July 2018
Volume 59, Issue 9
Open Access
ARVO Annual Meeting Abstract  |   July 2018
Characterization of Expression of Key Enzymes of Glycogen Metabolism in the Mouse Retina
Author Affiliations & Notes
  • Tedi Begaj
    Medicine, Cambridge Health Alliance, Harvard Medical School, Cambridge, Massachusetts, United States
  • Yashodhan Chinchore
    Genetics, Harvard Medical School, Boston, Massachusetts, United States
  • Constance L Cepko
    Genetics, Harvard Medical School, Boston, Massachusetts, United States
  • Footnotes
    Commercial Relationships   Tedi Begaj, None; Yashodhan Chinchore, None; Constance Cepko, None
  • Footnotes
    Support  Howard Hughes Medical Institute Medical Research Fellowship 2015-2016
Investigative Ophthalmology & Visual Science July 2018, Vol.59, 3055. doi:https://doi.org/
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      Tedi Begaj, Yashodhan Chinchore, Constance L Cepko; Characterization of Expression of Key Enzymes of Glycogen Metabolism in the Mouse Retina. Invest. Ophthalmol. Vis. Sci. 2018;59(9):3055. doi: https://doi.org/.

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      © ARVO (1962-2015); The Authors (2016-present)

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Abstract

Purpose : Glycogen is present in the retina of many vertebrate species. It is believed to serve as an important energy reserve, especially in times of higher oxygen consumption and glucose utilization (e.g. dark adapted states). In avascular retinae (e.g. rabbit), glycogen is abundant in the inner retina while in vascular retinae, (e.g. human, or mice) there is less histochemically demonstrable glycogen. In the adult mouse retina, the cellular distribution of glycogen storage has not been characterized. Moreover, a description of the cell-specific RNA expression of genes in the glycogen storage and degradation pathways has not been published. One important implication of elucidating these pathways involves inherited retinal degeneration, where genetic mutations are thought to cause significant perturbations in glucose metabolism. Indeed, in retinal degeneration 7 mice, several genes involved in glycogen metabolism are upregulated in cones. Thus understanding which retinal cells are involved in glycogen metabolism could provide insight for potential therapeutic targets.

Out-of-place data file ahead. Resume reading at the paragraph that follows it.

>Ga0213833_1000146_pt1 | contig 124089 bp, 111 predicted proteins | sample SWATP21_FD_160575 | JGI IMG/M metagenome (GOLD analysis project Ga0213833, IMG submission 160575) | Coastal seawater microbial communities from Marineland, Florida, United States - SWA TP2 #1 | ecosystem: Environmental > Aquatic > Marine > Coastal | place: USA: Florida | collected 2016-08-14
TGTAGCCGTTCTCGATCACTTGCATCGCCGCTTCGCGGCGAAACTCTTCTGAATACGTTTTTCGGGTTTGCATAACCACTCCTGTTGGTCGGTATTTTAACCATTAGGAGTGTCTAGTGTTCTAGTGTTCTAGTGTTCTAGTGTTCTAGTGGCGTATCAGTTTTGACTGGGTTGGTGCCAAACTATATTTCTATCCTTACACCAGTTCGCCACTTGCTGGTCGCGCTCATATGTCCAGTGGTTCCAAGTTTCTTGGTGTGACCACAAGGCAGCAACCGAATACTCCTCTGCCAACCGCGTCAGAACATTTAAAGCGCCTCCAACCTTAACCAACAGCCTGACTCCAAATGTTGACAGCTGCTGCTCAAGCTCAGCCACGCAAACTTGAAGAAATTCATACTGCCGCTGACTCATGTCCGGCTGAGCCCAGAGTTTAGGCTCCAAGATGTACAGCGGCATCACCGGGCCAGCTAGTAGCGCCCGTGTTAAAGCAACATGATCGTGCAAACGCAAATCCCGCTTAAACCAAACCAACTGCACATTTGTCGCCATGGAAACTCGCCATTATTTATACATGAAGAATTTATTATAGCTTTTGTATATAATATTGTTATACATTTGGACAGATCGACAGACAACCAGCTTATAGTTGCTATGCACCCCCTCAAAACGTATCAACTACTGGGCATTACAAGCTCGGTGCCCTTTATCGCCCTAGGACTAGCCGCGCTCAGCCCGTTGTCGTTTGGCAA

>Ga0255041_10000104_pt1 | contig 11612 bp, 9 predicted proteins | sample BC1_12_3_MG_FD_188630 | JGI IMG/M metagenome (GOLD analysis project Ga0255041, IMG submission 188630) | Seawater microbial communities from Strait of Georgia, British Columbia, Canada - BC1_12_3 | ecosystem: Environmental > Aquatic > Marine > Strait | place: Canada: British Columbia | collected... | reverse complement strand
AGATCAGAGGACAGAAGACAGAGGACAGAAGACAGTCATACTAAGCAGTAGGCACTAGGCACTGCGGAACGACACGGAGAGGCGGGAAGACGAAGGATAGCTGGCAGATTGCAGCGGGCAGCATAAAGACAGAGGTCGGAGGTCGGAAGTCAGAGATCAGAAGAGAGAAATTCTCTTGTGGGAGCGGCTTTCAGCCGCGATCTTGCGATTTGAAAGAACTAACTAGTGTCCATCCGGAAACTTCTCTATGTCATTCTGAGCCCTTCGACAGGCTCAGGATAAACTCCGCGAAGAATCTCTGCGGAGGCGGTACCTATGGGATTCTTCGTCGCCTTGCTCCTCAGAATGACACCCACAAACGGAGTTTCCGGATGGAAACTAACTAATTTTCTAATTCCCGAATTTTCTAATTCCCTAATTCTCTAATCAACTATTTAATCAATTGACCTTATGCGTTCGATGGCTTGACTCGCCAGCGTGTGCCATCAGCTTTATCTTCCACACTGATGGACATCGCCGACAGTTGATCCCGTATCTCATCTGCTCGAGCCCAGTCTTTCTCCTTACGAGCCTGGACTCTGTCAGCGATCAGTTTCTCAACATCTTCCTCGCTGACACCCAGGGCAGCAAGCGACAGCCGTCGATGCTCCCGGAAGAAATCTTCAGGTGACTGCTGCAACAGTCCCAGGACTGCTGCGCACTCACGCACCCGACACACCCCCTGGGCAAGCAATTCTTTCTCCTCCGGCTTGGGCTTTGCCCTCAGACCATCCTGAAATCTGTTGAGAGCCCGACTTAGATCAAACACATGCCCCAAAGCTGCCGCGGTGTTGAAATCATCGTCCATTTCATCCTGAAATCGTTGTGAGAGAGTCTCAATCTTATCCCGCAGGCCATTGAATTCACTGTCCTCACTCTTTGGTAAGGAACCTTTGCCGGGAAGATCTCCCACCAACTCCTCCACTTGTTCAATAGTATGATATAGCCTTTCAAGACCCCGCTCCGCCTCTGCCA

Methods : To first characterize glycogen storage in the adult mouse retina, histochemical analysis via a periodic acid-Schiff (PAS) technique with hematoxylin counterstain was performed on thin sections. Retinae were pre-treated with amylase to ensure specificity of the reaction. PAS staining was also performed on light and dark-adapted mice. Finally, we systematically characterized the expression of RNAs encoding enzymes for both glycogen synthesis and degradation, aiming to elucidate any cell specific patterns, using RNA in situ hybridization.

Results : In the mouse retina, PAS-positive staining was observed in the photoreceptor layer as well as the inner retina. Light and dark-adapted mice showed no detectable variation in glycogen content. Expression analysis of transcripts for glycogenin (a scaffold protein involved in the first steps of glycogen synthesis), and key enzymes for both synthesis and degradation, were found to be enriched in the inner retina. In line with previous work in the rat, transcript enrichment was observed for glycogen phosphorylase, brain and muscle isoform, but not liver isoform.

Conclusions : Glycogen in the mouse retina seems to be limited to the photoreceptor layer and inner retina. The transcripts encoding key enzymes involved in glycogen synthesis and degradation appear to be enriched in the inner retina.

This is an abstract that was submitted for the 2018 ARVO Annual Meeting, held in Honolulu, Hawaii, April 29 - May 3, 2018.

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